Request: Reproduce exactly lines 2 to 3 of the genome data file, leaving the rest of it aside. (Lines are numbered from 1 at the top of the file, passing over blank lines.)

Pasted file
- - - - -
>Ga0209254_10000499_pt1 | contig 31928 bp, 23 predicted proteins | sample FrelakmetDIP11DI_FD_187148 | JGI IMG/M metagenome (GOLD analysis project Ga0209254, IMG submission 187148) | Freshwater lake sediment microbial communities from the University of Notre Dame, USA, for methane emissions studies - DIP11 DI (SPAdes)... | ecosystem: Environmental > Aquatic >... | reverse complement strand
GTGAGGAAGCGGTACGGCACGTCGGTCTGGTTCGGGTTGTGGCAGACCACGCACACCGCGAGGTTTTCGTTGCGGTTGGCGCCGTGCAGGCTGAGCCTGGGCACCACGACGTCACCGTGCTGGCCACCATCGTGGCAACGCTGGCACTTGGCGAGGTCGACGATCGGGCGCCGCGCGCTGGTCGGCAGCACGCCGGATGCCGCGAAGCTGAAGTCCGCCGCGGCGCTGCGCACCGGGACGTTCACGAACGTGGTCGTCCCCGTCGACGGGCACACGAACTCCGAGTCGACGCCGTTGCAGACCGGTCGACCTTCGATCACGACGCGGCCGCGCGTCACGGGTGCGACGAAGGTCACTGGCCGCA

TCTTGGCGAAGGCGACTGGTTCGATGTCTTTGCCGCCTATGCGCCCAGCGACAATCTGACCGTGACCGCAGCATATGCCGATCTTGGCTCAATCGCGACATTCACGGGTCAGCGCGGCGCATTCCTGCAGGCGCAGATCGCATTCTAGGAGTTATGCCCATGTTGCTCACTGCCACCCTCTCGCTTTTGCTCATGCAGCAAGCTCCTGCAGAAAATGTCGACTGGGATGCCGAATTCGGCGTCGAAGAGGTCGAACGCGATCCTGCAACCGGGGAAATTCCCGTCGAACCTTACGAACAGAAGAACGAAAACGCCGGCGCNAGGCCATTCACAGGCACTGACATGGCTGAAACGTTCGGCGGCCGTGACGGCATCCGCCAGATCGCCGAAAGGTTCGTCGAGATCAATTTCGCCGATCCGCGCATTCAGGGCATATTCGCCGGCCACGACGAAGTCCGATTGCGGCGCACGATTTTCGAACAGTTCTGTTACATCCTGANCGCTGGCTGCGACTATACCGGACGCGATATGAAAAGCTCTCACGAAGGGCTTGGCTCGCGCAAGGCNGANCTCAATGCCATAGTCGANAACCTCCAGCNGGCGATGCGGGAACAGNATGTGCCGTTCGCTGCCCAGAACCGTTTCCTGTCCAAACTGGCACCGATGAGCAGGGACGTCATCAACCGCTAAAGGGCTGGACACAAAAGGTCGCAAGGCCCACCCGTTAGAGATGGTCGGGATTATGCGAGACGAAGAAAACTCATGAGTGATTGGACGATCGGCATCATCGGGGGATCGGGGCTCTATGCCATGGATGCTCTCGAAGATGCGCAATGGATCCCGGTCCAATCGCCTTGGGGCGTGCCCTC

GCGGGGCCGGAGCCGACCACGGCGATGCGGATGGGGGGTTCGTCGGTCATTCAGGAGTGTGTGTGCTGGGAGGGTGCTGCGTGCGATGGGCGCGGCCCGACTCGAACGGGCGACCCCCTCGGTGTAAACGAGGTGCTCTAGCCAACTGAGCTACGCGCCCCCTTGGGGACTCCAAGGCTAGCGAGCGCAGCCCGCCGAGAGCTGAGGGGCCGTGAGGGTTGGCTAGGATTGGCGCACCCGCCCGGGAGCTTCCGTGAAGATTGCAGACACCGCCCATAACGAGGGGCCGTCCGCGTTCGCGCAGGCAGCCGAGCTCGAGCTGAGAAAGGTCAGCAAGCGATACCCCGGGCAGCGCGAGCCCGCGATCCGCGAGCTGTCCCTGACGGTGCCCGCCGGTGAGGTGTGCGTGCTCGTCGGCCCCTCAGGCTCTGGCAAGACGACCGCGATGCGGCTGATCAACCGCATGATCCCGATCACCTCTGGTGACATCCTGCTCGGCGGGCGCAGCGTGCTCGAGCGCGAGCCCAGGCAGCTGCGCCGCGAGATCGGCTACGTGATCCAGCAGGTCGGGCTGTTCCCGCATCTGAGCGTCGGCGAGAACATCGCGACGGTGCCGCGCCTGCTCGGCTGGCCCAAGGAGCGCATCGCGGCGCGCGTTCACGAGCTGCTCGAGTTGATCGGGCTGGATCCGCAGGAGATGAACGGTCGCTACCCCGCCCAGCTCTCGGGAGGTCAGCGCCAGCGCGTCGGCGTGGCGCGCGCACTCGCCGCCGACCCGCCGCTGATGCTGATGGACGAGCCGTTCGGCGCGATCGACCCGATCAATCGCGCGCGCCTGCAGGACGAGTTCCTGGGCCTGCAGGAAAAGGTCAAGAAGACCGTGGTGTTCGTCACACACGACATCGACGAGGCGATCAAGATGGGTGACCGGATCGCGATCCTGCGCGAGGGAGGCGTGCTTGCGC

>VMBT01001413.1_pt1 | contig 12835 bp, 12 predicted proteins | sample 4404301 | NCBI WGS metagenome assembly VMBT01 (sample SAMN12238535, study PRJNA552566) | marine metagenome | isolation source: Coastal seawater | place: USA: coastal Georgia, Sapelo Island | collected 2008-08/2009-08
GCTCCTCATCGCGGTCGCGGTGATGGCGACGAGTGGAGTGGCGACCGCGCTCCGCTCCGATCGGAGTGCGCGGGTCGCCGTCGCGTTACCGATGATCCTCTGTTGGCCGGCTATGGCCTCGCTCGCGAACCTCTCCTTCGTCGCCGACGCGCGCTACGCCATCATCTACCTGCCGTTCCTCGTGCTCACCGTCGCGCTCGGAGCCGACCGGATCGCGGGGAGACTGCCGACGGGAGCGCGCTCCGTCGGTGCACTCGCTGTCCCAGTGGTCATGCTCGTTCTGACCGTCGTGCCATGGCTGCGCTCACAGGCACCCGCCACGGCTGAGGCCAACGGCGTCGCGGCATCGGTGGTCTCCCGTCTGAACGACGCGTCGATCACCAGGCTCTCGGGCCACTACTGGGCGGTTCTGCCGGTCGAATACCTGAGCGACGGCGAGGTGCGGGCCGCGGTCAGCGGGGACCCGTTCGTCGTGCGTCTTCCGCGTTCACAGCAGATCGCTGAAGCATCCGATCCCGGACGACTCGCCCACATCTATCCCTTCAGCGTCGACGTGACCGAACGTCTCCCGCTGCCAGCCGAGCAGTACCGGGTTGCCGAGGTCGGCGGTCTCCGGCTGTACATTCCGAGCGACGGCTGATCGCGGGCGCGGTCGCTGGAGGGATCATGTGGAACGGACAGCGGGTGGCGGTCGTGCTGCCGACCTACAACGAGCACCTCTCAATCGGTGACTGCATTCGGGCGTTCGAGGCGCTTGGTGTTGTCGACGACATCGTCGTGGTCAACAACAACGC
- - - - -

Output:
GTGAGGAAGCGGTACGGCACGTCGGTCTGGTTCGGGTTGTGGCAGACCACGCACACCGCGAGGTTTTCGTTGCGGTTGGCGCCGTGCAGGCTGAGCCTGGGCACCACGACGTCACCGTGCTGGCCACCATCGTGGCAACGCTGGCACTTGGCGAGGTCGACGATCGGGCGCCGCGCGCTGGTCGGCAGCACGCCGGATGCCGCGAAGCTGAAGTCCGCCGCGGCGCTGCGCACCGGGACGTTCACGAACGTGGTCGTCCCCGTCGACGGGCACACGAACTCCGAGTCGACGCCGTTGCAGACCGGTCGACCTTCGATCACGACGCGGCCGCGCGTCACGGGTGCGACGAAGGTCACTGGCCGCA

TCTTGGCGAAGGCGACTGGTTCGATGTCTTTGCCGCCTATGCGCCCAGCGACAATCTGACCGTGACCGCAGCATATGCCGATCTTGGCTCAATCGCGACATTCACGGGTCAGCGCGGCGCATTCCTGCAGGCGCAGATCGCATTCTAGGAGTTATGCCCATGTTGCTCACTGCCACCCTCTCGCTTTTGCTCATGCAGCAAGCTCCTGCAGAAAATGTCGACTGGGATGCCGAATTCGGCGTCGAAGAGGTCGAACGCGATCCTGCAACCGGGGAAATTCCCGTCGAACCTTACGAACAGAAGAACGAAAACGCCGGCGCNAGGCCATTCACAGGCACTGACATGGCTGAAACGTTCGGCGGCCGTGACGGCATCCGCCAGATCGCCGAAAGGTTCGTCGAGATCAATTTCGCCGATCCGCGCATTCAGGGCATATTCGCCGGCCACGACGAAGTCCGATTGCGGCGCACGATTTTCGAACAGTTCTGTTACATCCTGANCGCTGGCTGCGACTATACCGGACGCGATATGAAAAGCTCTCACGAAGGGCTTGGCTCGCGCAAGGCNGANCTCAATGCCATAGTCGANAACCTCCAGCNGGCGATGCGGGAACAGNATGTGCCGTTCGCTGCCCAGAACCGTTTCCTGTCCAAACTGGCACCGATGAGCAGGGACGTCATCAACCGCTAAAGGGCTGGACACAAAAGGTCGCAAGGCCCACCCGTTAGAGATGGTCGGGATTATGCGAGACGAAGAAAACTCATGAGTGATTGGACGATCGGCATCATCGGGGGATCGGGGCTCTATGCCATGGATGCTCTCGAAGATGCGCAATGGATCCCGGTCCAATCGCCTTGGGGCGTGCCCTC